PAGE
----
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New research published in nature, led by Department of Physiology, Anatomy and Genetics (DPAG) scientists Dr Kristijan Jovanoski and Professor Scott Waddell at the Centre for Neural Circuits and Behaviour, reveals dopamine systems can cause flies to seek reward despite negative consequences

Confocal Microscopy of a flye

The research teamwhich included  Department of Physiology, Anatomy and Genetics DPhil student and second author Lucille Duquenoyused optogenetics to activate a subset of reward-encoding dopamine neurons together with an odour. In the confocal microscopy image above, these dopaminergic neurons (in white) target the mushroom body (in blue), the centre of olfactory learning and memory in the fly brain. Prior work suggests that these dopamine neurons are highly diverse and ordinarily convey different reward types as parallel teaching signals to the mushroom body.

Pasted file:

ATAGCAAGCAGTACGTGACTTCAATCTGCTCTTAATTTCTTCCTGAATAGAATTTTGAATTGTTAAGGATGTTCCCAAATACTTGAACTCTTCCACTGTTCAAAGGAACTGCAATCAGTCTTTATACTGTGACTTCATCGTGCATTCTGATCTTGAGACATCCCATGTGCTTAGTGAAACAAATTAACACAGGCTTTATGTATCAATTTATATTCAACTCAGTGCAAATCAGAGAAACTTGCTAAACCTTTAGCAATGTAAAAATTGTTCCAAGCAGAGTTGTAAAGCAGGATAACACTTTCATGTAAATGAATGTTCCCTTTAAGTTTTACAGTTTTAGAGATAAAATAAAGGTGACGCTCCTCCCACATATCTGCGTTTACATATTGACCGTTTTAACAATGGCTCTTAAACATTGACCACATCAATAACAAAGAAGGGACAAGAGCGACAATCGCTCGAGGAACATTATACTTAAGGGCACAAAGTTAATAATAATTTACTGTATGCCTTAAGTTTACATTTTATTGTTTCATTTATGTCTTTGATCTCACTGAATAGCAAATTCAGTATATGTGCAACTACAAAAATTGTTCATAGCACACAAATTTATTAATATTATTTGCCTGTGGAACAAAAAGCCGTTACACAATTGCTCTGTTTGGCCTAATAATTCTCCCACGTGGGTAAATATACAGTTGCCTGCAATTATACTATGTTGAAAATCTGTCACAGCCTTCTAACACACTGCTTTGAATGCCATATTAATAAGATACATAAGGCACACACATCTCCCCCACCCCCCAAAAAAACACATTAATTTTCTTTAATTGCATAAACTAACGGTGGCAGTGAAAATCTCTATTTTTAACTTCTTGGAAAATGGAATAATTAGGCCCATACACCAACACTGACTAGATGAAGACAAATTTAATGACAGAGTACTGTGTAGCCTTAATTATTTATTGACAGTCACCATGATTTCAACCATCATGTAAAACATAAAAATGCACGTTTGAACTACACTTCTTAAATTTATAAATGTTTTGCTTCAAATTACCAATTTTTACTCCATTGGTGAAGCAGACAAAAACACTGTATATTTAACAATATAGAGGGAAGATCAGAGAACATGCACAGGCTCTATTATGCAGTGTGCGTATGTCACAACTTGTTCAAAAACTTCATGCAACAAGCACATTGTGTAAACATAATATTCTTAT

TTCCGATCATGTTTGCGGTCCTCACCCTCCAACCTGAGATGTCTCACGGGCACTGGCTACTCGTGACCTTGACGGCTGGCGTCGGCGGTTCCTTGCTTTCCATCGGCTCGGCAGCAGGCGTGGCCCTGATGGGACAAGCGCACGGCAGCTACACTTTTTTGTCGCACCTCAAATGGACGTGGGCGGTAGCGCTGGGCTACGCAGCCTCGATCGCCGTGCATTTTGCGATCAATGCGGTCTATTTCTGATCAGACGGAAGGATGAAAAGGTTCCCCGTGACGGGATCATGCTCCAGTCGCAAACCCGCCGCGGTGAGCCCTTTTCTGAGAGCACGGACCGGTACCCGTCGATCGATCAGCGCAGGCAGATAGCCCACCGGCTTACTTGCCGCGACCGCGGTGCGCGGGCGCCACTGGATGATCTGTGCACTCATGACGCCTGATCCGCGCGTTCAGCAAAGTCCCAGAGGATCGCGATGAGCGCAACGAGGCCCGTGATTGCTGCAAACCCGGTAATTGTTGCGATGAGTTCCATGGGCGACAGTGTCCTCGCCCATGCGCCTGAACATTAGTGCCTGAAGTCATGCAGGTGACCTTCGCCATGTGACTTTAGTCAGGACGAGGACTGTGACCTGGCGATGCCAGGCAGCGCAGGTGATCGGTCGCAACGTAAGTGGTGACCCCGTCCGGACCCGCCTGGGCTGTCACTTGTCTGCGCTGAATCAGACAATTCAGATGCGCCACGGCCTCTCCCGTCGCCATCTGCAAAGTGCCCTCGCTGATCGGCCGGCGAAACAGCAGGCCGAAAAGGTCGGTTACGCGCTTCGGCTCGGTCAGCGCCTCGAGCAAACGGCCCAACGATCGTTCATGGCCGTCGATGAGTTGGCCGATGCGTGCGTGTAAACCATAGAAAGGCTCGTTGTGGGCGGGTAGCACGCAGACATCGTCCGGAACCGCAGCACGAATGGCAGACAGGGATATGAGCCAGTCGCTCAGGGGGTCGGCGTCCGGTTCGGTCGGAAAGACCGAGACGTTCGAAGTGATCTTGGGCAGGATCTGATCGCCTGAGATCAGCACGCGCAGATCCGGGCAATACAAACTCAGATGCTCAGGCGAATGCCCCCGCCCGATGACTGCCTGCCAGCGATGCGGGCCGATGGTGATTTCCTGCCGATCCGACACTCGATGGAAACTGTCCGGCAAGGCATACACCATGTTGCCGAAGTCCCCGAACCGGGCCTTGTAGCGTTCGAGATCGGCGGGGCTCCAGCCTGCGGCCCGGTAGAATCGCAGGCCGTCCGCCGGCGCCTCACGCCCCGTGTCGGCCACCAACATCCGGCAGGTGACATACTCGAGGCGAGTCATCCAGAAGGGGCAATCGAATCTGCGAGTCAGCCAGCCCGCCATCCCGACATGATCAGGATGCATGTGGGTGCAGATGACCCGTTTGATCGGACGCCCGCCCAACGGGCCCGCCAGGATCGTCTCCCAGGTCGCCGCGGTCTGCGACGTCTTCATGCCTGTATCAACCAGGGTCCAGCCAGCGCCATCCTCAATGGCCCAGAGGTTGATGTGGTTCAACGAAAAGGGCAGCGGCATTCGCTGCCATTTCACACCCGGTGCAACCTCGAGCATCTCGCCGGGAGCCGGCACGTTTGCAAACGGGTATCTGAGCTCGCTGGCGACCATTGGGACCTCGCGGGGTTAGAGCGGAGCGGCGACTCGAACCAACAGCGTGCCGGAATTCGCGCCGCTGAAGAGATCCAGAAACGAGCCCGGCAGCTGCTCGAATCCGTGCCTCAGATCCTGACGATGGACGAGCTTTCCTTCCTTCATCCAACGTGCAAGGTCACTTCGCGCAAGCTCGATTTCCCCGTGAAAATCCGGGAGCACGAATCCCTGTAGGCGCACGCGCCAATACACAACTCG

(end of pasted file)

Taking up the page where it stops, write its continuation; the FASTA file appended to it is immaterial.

Using optogenetic activation, the team discovered that they could generate olfactory associations that starved flies would seek while neglecting food or enduring electric shocks. This was not observed when flies were trained to associate an odour with the activation of other neurons in the brain or with a natural reward such as sugar.

Read the full story on the Department of Physiology, Anatomy and Genetics website.